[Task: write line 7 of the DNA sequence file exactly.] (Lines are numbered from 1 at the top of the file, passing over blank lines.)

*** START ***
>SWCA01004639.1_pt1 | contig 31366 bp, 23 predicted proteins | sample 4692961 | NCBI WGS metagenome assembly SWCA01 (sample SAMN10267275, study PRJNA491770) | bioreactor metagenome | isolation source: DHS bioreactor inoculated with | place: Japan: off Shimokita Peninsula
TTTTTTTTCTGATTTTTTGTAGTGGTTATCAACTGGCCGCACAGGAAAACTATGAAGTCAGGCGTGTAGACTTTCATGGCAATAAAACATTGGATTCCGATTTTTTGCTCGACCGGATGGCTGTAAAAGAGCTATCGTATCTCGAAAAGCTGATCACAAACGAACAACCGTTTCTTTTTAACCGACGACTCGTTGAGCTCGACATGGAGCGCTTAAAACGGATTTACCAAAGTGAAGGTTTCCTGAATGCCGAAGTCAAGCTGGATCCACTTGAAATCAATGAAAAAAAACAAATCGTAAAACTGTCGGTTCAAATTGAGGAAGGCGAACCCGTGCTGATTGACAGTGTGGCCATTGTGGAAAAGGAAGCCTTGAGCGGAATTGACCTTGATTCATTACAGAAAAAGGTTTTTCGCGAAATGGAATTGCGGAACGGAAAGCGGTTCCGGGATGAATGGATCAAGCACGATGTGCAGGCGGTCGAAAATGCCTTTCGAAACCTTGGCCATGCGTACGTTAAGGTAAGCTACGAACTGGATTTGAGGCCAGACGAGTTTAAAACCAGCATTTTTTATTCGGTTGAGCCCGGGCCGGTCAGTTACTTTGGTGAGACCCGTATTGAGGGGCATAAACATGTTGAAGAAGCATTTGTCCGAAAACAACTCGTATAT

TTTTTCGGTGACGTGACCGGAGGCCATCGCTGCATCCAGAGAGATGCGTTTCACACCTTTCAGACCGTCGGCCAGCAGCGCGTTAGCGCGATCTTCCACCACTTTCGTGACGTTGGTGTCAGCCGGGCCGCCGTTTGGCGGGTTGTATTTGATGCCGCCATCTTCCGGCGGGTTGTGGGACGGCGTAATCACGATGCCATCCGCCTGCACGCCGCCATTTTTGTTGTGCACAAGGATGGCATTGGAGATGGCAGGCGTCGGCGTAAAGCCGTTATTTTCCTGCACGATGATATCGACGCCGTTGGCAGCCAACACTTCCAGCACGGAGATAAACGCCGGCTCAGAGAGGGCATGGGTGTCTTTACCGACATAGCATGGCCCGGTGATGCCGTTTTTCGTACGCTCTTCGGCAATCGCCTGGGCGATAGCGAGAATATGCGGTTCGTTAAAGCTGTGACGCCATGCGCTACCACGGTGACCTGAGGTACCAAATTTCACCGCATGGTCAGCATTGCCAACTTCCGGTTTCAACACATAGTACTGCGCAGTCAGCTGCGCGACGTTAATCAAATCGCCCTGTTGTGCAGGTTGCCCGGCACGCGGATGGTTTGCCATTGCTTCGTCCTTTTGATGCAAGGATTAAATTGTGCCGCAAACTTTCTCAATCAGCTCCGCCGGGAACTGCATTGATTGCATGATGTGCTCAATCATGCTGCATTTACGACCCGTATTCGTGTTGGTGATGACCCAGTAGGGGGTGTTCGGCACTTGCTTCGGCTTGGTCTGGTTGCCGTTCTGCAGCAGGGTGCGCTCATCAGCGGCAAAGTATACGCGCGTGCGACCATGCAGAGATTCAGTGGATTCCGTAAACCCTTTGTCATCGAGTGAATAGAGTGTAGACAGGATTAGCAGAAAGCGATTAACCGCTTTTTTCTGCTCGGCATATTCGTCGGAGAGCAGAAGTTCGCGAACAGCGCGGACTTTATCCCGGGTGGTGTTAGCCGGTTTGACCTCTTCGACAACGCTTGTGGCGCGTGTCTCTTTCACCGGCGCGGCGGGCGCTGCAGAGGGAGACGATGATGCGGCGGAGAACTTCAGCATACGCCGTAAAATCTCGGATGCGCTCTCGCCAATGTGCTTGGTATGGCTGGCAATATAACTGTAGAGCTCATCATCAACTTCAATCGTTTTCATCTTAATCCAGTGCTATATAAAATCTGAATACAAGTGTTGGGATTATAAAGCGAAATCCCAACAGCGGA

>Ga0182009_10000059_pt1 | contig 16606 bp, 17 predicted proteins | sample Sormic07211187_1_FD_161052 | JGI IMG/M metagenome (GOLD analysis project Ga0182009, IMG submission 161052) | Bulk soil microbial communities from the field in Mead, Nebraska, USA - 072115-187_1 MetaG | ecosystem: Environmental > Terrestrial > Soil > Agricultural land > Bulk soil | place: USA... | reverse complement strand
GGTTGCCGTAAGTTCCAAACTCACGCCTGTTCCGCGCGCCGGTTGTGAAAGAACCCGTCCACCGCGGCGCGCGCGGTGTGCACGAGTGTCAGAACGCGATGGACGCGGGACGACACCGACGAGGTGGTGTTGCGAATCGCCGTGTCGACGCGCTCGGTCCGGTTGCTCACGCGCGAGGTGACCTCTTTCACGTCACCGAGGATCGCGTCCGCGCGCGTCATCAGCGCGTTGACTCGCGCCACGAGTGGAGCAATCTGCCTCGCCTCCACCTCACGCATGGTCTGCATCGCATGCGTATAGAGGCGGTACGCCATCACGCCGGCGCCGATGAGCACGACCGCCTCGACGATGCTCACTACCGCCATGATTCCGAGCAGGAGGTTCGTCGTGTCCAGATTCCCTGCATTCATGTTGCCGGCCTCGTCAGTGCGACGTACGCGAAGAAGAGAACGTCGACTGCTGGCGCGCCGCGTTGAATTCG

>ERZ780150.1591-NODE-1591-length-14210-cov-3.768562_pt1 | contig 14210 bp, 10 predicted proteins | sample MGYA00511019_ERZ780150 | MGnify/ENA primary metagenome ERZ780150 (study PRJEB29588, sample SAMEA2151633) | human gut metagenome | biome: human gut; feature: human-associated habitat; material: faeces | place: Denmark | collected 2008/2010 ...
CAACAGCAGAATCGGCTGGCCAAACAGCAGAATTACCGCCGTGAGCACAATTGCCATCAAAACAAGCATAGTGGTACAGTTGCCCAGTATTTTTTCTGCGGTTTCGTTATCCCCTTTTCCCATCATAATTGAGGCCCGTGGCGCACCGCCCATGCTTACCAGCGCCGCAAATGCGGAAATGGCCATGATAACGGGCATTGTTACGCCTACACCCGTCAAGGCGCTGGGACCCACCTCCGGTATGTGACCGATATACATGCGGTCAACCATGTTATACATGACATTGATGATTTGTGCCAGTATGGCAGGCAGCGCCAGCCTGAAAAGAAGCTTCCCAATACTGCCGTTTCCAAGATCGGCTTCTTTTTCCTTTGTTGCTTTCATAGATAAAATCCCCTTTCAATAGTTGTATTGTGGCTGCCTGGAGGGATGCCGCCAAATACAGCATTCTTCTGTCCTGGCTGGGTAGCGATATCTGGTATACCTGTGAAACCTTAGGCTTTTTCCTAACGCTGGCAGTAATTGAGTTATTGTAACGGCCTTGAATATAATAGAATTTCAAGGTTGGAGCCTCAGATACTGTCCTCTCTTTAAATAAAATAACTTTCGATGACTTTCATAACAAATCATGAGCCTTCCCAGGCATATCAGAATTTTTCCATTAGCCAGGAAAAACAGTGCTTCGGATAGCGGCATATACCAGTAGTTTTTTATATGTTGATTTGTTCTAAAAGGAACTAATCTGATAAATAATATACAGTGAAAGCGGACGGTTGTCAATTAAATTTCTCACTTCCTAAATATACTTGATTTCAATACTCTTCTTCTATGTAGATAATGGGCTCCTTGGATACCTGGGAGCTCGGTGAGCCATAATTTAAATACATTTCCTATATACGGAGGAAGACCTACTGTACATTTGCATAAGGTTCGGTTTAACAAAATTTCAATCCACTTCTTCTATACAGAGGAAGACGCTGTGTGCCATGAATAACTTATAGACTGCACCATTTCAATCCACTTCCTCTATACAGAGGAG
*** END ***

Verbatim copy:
CAACAGCAGAATCGGCTGGCCAAACAGCAGAATTACCGCCGTGAGCACAATTGCCATCAAAACAAGCATAGTGGTACAGTTGCCCAGTATTTTTTCTGCGGTTTCGTTATCCCCTTTTCCCATCATAATTGAGGCCCGTGGCGCACCGCCCATGCTTACCAGCGCCGCAAATGCGGAAATGGCCATGATAACGGGCATTGTTACGCCTACACCCGTCAAGGCGCTGGGACCCACCTCCGGTATGTGACCGATATACATGCGGTCAACCATGTTATACATGACATTGATGATTTGTGCCAGTATGGCAGGCAGCGCCAGCCTGAAAAGAAGCTTCCCAATACTGCCGTTTCCAAGATCGGCTTCTTTTTCCTTTGTTGCTTTCATAGATAAAATCCCCTTTCAATAGTTGTATTGTGGCTGCCTGGAGGGATGCCGCCAAATACAGCATTCTTCTGTCCTGGCTGGGTAGCGATATCTGGTATACCTGTGAAACCTTAGGCTTTTTCCTAACGCTGGCAGTAATTGAGTTATTGTAACGGCCTTGAATATAATAGAATTTCAAGGTTGGAGCCTCAGATACTGTCCTCTCTTTAAATAAAATAACTTTCGATGACTTTCATAACAAATCATGAGCCTTCCCAGGCATATCAGAATTTTTCCATTAGCCAGGAAAAACAGTGCTTCGGATAGCGGCATATACCAGTAGTTTTTTATATGTTGATTTGTTCTAAAAGGAACTAATCTGATAAATAATATACAGTGAAAGCGGACGGTTGTCAATTAAATTTCTCACTTCCTAAATATACTTGATTTCAATACTCTTCTTCTATGTAGATAATGGGCTCCTTGGATACCTGGGAGCTCGGTGAGCCATAATTTAAATACATTTCCTATATACGGAGGAAGACCTACTGTACATTTGCATAAGGTTCGGTTTAACAAAATTTCAATCCACTTCTTCTATACAGAGGAAGACGCTGTGTGCCATGAATAACTTATAGACTGCACCATTTCAATCCACTTCCTCTATACAGAGGAG